PM inspects Hume Dam.

You’d think it’s an indication of the seriousness of the predicament the Murray is in when the Prime Minister flys into town to personally inspect the state of the Hume weir, you’d be right.

The CSIRO has released a report suggesting that there could be as much as 41% less water available in the Murray by 2030 than there is now.

Yes our climate is changing, but I don’t think there is any doubt whatsoever that the health of the Murray and it’s tributaries has declined steadily since the completion, and subsequent doubling in size of the mega-dam constructed by Queensland irrigators to secure massive water allocations to grow cotton.


About alburywodongaonline

Hi I'm Jack Stone (a pseudonym), I'm a long-time Albury resident and I think it's a great place to live and work. I have a strong interest in local events and media and I started this site because I think a different perspective is often needed when reporting local news. I take a keen interest in local politics, as well as what's going on at the state and federal level, I'm also a supporter of social justice issues, the envirionment and the need for people to have a say in the events that effect their lives. I'm a fan of the Border Bandits and I'd love to see both teams take the flag this year, and next year, and maybe the one after that too.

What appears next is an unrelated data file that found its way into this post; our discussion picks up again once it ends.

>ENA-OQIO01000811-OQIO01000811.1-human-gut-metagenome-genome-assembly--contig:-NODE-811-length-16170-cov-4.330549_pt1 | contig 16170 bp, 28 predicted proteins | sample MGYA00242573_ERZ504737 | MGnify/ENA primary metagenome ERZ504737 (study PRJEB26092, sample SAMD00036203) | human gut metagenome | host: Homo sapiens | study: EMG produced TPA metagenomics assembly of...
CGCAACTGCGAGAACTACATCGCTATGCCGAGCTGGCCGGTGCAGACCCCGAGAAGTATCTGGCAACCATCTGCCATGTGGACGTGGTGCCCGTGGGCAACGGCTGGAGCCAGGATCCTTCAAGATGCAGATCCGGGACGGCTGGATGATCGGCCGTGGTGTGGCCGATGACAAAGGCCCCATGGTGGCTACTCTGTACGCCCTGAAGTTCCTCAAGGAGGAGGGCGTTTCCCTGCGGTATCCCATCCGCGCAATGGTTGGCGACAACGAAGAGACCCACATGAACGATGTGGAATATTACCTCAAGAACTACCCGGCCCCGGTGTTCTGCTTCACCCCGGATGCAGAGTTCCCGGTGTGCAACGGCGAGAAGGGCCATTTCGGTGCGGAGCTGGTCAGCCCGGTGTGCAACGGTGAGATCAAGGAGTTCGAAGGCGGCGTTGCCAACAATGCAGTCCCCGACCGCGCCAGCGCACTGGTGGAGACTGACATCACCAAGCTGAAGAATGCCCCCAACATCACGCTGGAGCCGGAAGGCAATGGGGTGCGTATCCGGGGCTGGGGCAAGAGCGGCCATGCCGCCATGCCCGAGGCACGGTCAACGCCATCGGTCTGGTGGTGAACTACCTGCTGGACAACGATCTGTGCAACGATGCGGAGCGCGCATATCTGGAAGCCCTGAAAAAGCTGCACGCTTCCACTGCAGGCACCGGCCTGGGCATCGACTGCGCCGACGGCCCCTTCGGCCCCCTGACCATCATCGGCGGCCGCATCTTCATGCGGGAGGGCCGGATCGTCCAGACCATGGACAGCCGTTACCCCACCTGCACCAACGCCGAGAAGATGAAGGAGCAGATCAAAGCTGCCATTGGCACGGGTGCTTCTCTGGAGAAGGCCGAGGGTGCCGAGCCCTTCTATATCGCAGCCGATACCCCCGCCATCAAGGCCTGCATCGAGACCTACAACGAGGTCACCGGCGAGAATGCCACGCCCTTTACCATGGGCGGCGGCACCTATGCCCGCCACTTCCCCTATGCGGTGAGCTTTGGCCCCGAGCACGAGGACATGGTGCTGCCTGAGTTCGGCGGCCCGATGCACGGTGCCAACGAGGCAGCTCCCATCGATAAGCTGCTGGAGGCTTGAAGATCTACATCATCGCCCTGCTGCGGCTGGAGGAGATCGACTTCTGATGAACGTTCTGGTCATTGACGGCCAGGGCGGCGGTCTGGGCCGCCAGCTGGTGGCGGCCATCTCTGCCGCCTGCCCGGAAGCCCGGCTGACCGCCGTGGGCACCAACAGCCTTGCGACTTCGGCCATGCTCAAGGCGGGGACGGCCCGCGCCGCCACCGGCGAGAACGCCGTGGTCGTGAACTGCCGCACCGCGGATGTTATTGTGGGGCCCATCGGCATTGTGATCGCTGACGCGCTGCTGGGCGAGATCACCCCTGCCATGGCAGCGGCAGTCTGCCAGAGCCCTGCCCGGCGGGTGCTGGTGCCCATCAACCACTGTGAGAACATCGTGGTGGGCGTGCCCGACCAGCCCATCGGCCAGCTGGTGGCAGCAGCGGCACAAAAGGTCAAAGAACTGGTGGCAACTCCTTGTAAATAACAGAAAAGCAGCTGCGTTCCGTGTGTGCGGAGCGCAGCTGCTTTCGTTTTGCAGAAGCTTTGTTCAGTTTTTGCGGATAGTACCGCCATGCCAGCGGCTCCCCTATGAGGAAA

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10 Responses to PM inspects Hume Dam.

  1. JR says:

    Where do you get the pics from, Jack? Not an accurate choice at all.

    Supposed to be Kevin 07, mate, not Burt Newton.

  2. there’s a West Australian guy named Terry Dunnett who does all kinds of characatures, (he does commission ones too if your interested) this is the less moon faced one if you can believe that.

  3. Greg Naylor says:

    That’s a bit thought provoking Jack. So, more water is being collected upstream and more water is being used to irrigate cotton. However, that water should drain back into the system.

    If not back into the Murray Darling system, it obviously goes to the sea via a different route or into the great artesian basin. The end result appears to be that it no longer reaches the Victorian border. Similarly, the Goulburn water redirected to Bendigo and Melbourne will never reach the South Australian border.

    Without that water being available for evaporation and redistribution via rain, it is logical that local climate conditions in the affected areas must change. That is pretty solid evidence of man-caused climate change.

    So, where is there any legitimacy in the Federal Government taking over the control of the Murray Darling system. It is all too late. Capitalism will continue to prevail over the environment.

  4. I’m not convinced it’s too late at all Greg,
    it’s critically urgent, but nature has an amazing capacity to revive itself, all it needs is to be left alone.

    Go talk to anyone along the Darling river about what they think of cotton irrigators, it’s a dirty word there.
    You’ll hardly find a pastoralist or a grazier up there now, the floods that used to sustain the land are finished.

    The Murray is in huge trouble, but the Darling is absolutely at death’s door.

    There’s no water in it until you get to the confluence at Bathurst.

    It’s a direct result of irrigators in Queensland cordoning of mega litres upon mega litres from environmental flows for irrigation.